After an extended diet of fluffy contract marriage Jdramas, I decided I was in need of something different, and 99.9 Criminal Lawyer hit the spot. Our lawyers have cases to solve, but they are the focus of the show, have personalities, and sometimes clash. If you’re looking for something partly serious but lightened up with humor, try this out!
The law firm
In Japan, we are told, the prosecutors have a 99.9% conviction rate. Miyama Hiroto is a lawyer who looks for that other pesky 0.1% of cases and is zoned in on finding the truth. There is a reason for that, which we don’t find out until the end of the drama. He is also irrepressible and smirks a little too much.
Miyama’s paralegal is the rather hapless Akashi Tatsuya, who gets stuck with all the craziest jobs when they reenact crimes – such as changing clothes, running down 25 flights of stairs, and then racing across town. He provides slapstick for the show, but he grows on you.
Madarame Hiruhiko is the CEO of a very prestigious law firm that specializes in corporate law. He never lets on what he is thinking and has a secret plan that isn’t explained until the end of the drama. He suddenly, and without an apparent reason, opens a criminal defense department and hires Miyama. The cases he chooses are those that he thinks might be part of that pesky 0.1%.
The number one lawyer at the firm, with a great sense of dignity and an unmatched ability to come up with insider information, is Sada Atsuhiro. He is outraged when he is tagged to head the new criminal defense department because it pays less. He pushes back at first and ignores Miyama, but it’s part of the fun to watch him slowly get coerced into cooperating.
Tachibana Ayano is the lone female lawyer in the story and has some trouble holding her own. The first day Miyama assumes she’s a paralegal and gives her an assignment, but she corrects him and runs off with him to interview witnesses. Pretty soon she is insisting that she be lead lawyer in a case with a female client, and Madarame trusts her to make important decisions.
A lot of the shenanigans are perpetrated by Akashi. He screams, he flails, he flops on the floor. And he often gets into trouble, like the time he went on a stakeout and got into a sleeping bag because he was so cold.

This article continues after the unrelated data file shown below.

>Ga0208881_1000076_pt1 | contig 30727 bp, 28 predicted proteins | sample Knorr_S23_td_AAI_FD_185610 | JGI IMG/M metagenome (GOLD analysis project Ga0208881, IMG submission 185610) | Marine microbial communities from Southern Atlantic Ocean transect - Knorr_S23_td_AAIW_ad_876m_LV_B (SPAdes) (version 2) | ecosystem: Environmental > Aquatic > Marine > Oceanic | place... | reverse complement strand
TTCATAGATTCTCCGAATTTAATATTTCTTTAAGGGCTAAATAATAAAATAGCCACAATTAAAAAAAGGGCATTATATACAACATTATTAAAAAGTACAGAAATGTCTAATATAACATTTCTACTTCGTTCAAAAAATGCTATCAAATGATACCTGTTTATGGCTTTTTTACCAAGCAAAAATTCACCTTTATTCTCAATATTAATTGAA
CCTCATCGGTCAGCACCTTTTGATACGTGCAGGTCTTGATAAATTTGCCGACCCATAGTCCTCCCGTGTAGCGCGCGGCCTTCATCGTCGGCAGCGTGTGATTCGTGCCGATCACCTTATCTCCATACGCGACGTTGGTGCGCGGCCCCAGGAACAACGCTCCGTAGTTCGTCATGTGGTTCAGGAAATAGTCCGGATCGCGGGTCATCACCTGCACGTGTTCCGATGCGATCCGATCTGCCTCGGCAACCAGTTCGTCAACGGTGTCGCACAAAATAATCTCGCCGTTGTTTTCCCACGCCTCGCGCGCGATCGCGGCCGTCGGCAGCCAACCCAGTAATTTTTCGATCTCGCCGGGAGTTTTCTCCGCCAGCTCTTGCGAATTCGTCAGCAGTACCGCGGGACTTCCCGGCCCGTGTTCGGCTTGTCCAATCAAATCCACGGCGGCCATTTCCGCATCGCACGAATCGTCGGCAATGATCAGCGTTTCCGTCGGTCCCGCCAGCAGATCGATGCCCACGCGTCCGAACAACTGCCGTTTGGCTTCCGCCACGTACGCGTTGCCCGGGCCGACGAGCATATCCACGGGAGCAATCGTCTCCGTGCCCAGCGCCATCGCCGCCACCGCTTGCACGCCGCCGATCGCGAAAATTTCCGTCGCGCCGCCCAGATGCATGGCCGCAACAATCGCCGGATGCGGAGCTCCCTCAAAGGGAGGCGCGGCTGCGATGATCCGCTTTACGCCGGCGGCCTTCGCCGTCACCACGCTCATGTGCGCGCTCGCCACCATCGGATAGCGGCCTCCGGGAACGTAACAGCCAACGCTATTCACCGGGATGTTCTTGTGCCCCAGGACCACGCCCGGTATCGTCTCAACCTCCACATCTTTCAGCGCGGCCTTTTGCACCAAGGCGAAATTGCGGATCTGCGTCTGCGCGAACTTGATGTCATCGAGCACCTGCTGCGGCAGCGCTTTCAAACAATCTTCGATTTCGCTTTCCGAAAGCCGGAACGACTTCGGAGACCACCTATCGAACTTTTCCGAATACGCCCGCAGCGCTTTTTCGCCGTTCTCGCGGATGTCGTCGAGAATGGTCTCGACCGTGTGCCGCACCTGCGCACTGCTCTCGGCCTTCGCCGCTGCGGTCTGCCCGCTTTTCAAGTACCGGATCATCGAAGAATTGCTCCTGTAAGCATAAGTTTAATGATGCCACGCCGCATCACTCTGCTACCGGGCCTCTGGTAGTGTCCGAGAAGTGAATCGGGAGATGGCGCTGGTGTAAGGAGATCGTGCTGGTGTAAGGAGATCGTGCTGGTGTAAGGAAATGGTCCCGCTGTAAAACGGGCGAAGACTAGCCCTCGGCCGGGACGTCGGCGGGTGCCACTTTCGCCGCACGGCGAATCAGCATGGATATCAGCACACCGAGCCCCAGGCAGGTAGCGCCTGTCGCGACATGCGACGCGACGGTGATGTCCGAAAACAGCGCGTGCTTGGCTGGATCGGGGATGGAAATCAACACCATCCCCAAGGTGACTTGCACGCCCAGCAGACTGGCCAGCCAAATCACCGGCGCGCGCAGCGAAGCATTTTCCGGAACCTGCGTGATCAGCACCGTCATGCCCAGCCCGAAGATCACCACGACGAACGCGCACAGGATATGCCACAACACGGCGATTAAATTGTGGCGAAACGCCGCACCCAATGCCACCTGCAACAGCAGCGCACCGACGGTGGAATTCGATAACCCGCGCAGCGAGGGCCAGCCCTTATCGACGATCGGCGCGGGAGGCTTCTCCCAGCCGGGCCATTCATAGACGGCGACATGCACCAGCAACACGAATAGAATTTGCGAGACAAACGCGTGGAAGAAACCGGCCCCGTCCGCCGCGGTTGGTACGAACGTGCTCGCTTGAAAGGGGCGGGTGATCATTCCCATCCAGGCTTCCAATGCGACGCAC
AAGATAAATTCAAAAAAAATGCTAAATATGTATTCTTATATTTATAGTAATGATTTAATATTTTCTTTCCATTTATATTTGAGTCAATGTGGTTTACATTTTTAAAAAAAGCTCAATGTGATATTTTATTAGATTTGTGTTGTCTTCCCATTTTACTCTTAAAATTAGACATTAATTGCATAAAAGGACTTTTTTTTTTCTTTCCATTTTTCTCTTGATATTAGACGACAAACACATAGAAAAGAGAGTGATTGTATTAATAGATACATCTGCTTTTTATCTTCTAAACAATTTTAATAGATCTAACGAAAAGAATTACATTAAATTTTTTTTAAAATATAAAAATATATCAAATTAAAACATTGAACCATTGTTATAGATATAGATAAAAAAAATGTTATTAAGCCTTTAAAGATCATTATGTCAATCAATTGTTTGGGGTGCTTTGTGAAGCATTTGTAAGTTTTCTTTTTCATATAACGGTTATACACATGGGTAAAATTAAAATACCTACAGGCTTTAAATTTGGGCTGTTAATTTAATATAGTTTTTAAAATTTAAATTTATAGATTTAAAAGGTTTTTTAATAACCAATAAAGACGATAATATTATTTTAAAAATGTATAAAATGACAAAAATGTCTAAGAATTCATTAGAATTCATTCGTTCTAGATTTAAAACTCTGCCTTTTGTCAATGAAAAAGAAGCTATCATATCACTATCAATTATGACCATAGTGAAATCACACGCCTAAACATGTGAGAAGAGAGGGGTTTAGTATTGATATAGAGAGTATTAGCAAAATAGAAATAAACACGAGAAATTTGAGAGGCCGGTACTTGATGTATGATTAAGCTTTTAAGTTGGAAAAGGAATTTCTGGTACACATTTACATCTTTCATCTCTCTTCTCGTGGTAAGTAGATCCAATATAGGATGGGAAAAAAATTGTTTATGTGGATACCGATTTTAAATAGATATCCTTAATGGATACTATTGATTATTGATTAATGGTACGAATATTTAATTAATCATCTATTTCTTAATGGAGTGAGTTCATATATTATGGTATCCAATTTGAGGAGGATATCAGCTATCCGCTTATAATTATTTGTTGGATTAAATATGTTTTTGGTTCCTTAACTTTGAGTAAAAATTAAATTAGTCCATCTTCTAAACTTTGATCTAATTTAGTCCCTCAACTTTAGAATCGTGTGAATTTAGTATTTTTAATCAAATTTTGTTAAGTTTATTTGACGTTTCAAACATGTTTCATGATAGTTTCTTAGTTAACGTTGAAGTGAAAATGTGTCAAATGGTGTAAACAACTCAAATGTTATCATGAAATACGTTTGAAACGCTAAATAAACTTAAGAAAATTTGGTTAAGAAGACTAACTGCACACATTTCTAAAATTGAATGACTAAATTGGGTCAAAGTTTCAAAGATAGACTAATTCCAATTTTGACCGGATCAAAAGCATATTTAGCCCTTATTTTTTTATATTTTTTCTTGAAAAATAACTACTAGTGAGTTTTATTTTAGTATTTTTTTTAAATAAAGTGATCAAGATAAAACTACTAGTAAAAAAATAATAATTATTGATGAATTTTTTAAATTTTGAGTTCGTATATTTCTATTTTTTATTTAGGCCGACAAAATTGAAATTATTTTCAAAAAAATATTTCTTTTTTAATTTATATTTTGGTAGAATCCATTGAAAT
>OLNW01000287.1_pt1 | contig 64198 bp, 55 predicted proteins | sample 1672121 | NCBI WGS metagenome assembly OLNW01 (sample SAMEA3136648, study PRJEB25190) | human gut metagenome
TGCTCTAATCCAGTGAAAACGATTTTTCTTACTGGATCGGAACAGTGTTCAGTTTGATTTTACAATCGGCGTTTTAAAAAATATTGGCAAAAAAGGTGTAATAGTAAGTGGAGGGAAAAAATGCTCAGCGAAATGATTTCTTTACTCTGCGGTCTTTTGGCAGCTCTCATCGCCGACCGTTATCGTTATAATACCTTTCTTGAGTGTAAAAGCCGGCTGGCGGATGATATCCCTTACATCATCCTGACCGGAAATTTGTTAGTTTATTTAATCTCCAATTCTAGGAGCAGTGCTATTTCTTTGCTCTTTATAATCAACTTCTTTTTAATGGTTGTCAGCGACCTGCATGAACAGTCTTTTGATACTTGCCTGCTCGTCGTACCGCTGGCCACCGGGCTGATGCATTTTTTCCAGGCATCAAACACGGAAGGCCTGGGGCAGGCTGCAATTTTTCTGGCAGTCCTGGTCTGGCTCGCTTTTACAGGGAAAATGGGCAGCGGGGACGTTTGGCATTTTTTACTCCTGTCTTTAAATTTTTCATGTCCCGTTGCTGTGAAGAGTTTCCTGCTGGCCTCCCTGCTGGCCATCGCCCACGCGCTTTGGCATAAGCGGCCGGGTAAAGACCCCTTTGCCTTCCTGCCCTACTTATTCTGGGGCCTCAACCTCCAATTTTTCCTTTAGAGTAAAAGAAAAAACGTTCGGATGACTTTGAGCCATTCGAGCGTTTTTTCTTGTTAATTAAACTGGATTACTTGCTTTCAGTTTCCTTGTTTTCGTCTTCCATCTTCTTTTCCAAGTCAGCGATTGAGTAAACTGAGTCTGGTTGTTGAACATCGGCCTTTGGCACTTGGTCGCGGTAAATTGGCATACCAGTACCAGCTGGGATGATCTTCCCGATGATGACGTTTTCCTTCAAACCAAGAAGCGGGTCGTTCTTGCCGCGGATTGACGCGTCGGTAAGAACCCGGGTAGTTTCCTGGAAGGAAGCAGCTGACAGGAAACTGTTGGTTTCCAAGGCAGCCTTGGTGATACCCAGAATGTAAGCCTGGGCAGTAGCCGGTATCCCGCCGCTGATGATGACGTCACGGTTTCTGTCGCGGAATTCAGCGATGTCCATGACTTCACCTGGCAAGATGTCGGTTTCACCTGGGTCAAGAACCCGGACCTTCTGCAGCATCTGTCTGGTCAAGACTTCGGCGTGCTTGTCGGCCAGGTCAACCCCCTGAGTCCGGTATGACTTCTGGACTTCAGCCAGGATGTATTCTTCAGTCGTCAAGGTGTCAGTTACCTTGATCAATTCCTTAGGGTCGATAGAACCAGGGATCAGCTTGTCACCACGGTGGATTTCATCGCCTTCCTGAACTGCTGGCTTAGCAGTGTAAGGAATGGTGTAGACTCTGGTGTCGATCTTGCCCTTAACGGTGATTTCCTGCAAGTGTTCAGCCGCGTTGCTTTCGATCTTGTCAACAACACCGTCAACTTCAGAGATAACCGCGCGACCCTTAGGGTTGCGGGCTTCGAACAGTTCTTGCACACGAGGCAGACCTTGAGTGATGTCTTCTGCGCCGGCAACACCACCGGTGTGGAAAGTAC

In their first case, without asking, Miyama takes over Sada’s whole office for use as a murder board. The client is accused of murder but insists he is innocent. Miyama looks into more and more people with connections to the crime and digs for detail until he finds an inconsistency, then follows that to find the truth.
Miyama decides to reenact the murderer getting into a building without letting his face show on security cameras. He disrupts the entire staff by setting up the foyer and hallways of the law office to mimic the scene of the crime, with cameras set up to record the whole thing. Sada complains, but Madarame doesn’t interfere.
We peek into the personal lives of our characters. Seeing Sada with his family gives us an inkling of why he cherishes his dignity at work and why he resents Miyama. Miyama often hangs out at a cafe run by his cousin (who has some pretty slapstick-y customers). We don’t meet Tachibana’s family, but she is a fan of pro wrestling and we see her at a rally, then get to see her use her skills at least once.
When beginning a meal, it is a Japanese custom to say, “Itadakimasu,” which means, “I accept,” or “thank you.” Miyama has a strange habit of adding random words that begin with m, such as “Itadaki mongoose.” See how many different versions he comes up with! (At the end of the drama we find out where he gets it.)
I really enjoyed this drama. It originally aired in 2016 and is now on Viki. It never got too violent, the cases lasted an episode or two, and it never bogged down or lost its sense of humor. It was successful enough that there was a Season Two in 2018, which is now coming out on Viki as well, and a Special in 2021 that is listed as “coming soon.” Let us know if you try this one out!
Dramas With a Side of Kimchi